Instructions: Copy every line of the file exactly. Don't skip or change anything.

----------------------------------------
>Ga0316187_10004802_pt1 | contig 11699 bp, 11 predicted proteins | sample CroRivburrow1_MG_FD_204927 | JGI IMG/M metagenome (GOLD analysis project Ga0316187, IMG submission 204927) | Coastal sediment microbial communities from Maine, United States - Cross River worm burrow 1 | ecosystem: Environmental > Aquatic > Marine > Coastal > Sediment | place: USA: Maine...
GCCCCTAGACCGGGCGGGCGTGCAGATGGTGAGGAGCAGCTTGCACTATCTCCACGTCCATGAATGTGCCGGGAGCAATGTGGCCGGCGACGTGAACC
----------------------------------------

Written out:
>Ga0316187_10004802_pt1 | contig 11699 bp, 11 predicted proteins | sample CroRivburrow1_MG_FD_204927 | JGI IMG/M metagenome (GOLD analysis project Ga0316187, IMG submission 204927) | Coastal sediment microbial communities from Maine, United States - Cross River worm burrow 1 | ecosystem: Environmental > Aquatic > Marine > Coastal > Sediment | place: USA: Maine...
GCCCCTAGACCGGGCGGGCGTGCAGATGGTGAGGAGCAGCTTGCACTATCTCCACGTCCATGAATGTGCCGGGAGCAATGTGGCCGGCGACGTGAACC